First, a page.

2 Answers

  1. Come up with new ideas all the time. Never read passively. Take notes, models, think, and analyze as you read, even when you think you're reading pre-course / introductory material. This way, you will always strive to understand things, at the level of detail that will allow you to be creative/creative.

    Learn to learn fast. One of the most important talents in the 21st century is the ability to learn almost anything instantly( very quickly), so develop/hone this talent. Be capable of rapid prototyping/creating a real implementation of ideas. Learn how your brain works. (I often need a 20-minute nap after loading a large amount of information into my brain, followed by half a cup of coffee. Understanding how my brain works allows me to use it better.)

    Try to go away from your goal. Otherwise, you may never reach it. If you are moving towards a goal, you may or may not invent something perfect. If you are moving away from the goal, then at least you will focus your efforts on something important for you.

    The idea is as follows: you need to be clear about the end goal and make plans to achieve it, starting from this. An example from the comments to the article.

    Goal: To find out if there is life on Mars.

    First subgoal: What tests can detect life on Mars?

    Second sub-goal: What hardware is needed to perform these tests?

    The third sub-goal: How to get this equipment to Mars?


    You should always have a long-term plan. Even if you change it every day. The process of creating such a plan is valuable in itself. And even if you review this plan frequently, you are guaranteed to get/learn something for yourself.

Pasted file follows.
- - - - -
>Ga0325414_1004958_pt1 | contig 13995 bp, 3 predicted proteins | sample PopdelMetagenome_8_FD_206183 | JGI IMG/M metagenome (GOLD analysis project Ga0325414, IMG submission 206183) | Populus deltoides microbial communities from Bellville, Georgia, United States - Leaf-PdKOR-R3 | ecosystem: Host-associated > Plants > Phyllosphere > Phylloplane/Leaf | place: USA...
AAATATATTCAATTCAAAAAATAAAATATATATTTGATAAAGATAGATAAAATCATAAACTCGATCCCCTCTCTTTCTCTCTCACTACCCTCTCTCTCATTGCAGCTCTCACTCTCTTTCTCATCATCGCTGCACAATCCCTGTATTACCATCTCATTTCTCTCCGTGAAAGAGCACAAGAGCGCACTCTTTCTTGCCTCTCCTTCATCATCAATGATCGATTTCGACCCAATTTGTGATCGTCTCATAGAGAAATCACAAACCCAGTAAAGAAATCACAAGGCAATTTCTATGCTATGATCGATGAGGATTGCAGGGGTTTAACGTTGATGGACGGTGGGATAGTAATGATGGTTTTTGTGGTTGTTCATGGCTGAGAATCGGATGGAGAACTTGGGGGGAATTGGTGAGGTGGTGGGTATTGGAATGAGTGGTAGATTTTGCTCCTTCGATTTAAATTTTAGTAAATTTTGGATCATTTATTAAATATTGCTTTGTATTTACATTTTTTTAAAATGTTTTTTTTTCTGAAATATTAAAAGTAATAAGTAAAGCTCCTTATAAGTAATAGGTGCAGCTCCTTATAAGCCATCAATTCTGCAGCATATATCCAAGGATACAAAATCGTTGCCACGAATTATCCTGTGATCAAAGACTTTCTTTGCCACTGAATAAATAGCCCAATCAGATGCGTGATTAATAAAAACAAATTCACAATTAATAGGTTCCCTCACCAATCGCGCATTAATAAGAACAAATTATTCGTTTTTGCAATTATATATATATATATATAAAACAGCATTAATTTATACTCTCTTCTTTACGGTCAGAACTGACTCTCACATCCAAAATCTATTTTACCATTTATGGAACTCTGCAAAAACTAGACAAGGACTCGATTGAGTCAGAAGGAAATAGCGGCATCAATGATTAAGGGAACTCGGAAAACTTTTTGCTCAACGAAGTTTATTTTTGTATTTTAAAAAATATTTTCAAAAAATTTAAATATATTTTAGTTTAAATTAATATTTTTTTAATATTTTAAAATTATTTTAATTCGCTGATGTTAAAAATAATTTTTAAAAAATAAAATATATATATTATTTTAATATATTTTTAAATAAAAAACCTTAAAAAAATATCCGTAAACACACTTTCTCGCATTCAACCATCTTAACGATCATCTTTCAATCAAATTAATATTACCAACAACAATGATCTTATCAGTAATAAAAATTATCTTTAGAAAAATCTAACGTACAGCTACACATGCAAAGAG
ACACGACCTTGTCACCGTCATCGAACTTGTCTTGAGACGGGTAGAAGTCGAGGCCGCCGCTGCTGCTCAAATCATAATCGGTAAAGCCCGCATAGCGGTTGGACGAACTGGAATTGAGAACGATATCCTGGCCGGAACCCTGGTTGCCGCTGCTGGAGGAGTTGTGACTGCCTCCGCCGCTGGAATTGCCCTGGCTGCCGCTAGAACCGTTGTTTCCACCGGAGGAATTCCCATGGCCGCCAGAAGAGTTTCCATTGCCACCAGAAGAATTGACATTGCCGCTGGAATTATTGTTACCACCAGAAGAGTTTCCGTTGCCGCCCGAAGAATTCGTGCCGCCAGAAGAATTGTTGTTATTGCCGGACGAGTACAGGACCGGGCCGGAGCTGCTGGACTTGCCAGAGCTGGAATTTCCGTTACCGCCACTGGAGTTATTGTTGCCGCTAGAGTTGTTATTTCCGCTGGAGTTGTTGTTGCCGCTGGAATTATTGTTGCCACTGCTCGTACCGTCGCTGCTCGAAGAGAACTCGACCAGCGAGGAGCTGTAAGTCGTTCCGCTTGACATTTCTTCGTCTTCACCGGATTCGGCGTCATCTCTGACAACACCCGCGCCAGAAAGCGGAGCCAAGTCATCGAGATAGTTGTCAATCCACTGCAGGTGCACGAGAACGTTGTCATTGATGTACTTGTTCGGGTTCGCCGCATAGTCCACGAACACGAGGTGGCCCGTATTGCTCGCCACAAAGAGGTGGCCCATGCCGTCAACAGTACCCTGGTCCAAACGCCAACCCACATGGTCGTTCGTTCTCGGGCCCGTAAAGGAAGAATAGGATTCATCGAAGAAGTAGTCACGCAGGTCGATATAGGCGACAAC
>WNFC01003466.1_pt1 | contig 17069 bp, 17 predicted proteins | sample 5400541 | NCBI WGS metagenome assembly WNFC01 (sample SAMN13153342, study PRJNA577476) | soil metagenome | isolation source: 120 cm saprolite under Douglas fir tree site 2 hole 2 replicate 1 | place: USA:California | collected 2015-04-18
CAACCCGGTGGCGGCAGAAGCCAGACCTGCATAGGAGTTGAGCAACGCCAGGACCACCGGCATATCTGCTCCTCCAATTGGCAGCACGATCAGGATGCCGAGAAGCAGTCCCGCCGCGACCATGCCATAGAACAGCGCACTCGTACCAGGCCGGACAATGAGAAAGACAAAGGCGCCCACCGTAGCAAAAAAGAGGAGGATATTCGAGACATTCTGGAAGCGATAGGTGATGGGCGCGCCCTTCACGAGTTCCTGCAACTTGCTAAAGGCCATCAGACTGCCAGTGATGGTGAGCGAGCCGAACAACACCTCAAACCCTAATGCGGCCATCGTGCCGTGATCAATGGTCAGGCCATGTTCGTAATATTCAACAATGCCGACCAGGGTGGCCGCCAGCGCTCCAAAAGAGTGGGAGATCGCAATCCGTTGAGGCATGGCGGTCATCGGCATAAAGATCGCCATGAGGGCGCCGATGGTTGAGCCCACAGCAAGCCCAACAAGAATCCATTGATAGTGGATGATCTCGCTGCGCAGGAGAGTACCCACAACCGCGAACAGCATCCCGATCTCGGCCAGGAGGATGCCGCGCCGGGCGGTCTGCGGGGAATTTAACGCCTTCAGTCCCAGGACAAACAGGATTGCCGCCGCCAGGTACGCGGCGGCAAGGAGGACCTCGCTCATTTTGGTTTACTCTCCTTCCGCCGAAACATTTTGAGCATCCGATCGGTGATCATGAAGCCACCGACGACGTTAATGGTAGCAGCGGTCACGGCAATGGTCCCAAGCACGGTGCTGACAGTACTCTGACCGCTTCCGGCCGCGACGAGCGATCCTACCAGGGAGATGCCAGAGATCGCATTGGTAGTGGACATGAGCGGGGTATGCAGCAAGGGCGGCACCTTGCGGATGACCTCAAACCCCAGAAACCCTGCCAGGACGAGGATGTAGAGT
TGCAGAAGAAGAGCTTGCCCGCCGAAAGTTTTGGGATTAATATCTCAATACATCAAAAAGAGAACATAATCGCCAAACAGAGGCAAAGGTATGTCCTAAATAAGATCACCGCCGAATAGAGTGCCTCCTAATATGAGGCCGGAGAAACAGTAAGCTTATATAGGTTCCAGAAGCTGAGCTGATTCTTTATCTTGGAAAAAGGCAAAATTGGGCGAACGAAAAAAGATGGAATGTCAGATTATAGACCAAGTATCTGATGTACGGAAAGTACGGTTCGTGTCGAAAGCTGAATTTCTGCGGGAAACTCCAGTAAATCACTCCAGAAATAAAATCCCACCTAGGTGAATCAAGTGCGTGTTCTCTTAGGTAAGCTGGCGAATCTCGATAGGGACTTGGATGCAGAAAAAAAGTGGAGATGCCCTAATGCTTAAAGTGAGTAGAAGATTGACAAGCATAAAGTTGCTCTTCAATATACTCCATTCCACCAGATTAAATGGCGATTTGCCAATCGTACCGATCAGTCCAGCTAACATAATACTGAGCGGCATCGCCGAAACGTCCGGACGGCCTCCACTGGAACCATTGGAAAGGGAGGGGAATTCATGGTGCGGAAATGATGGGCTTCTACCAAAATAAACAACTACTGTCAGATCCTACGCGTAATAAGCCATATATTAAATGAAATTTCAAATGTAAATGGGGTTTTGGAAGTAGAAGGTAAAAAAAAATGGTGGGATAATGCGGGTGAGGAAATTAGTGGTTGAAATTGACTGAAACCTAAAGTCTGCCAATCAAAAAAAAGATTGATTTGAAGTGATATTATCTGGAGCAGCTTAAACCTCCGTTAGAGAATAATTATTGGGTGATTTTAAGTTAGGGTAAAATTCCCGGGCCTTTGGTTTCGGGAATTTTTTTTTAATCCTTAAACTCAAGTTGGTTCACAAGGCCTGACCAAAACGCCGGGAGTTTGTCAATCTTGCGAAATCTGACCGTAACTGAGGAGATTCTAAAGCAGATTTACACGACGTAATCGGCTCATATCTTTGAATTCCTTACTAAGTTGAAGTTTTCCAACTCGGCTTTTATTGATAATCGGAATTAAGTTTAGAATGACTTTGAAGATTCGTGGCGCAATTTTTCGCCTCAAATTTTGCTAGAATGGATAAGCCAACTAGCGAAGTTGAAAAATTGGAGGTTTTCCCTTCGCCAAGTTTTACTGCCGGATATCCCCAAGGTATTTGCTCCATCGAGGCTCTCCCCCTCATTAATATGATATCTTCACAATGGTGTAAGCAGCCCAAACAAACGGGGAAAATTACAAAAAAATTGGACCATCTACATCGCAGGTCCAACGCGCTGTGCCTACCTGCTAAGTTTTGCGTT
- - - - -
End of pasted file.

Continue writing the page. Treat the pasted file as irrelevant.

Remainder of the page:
Create dependency maps. Draw all the things you need to do on a large piece of paper, and display/find what depends on what. Then find those tasks that don't depend on anything, but the rest of the tasks depend on them, and complete them first.

    Work collaboratively-collaborate with others.

    Make your mistakes quickly. You may get things wrong the first time, but do it quickly and then move on. Write down what led to the error so that you can avoid it in the future and move on. Keep mistakes out of your way. As Shakespeare said, ” Our doubts are our traitors. They make us lose what we might have won if we hadn't been afraid to try.”

    When acquiring / developing skills, write” best-practices ” notes. This way, when you go back to something you once did — you'll be able to do it as usual, using the” best-practices ” notes.

    Document everything. If you don't write something down, it may never have an impact on the world. By and large, creativity is the ability to see things correctly. Most of the most important/surprising scientific discoveries were made by accident. But if you don't document and record every observation on a daily basis and don't believe your eyes, then you won't know when you saw something important/amazing.

    Keep it simple. If something looks like something complicated, then maybe it is. If you can spend 2 days thinking about how this can be simplified 10 times, do it. This will work better, be more reliable, and have a greater impact on the world. And study what has been done before you. As they used to say in the old days: “Six months in the lab will save you half a day in the library.” The original phrase reads: “Six months in the lab can save an afternoon in the library”. The actual meaning is: “Spending half a day in the library can avoid spending six months in the lab.”

  2. The answer is insanely simple. Read books! Read as much and as often as possible. Spend at least a couple of hours a day reading, and you'll be surprised how much you can learn in just one month. Read books on different topics and authors. Don't get hung up on one thing. Enjoy reading)

Leave a Reply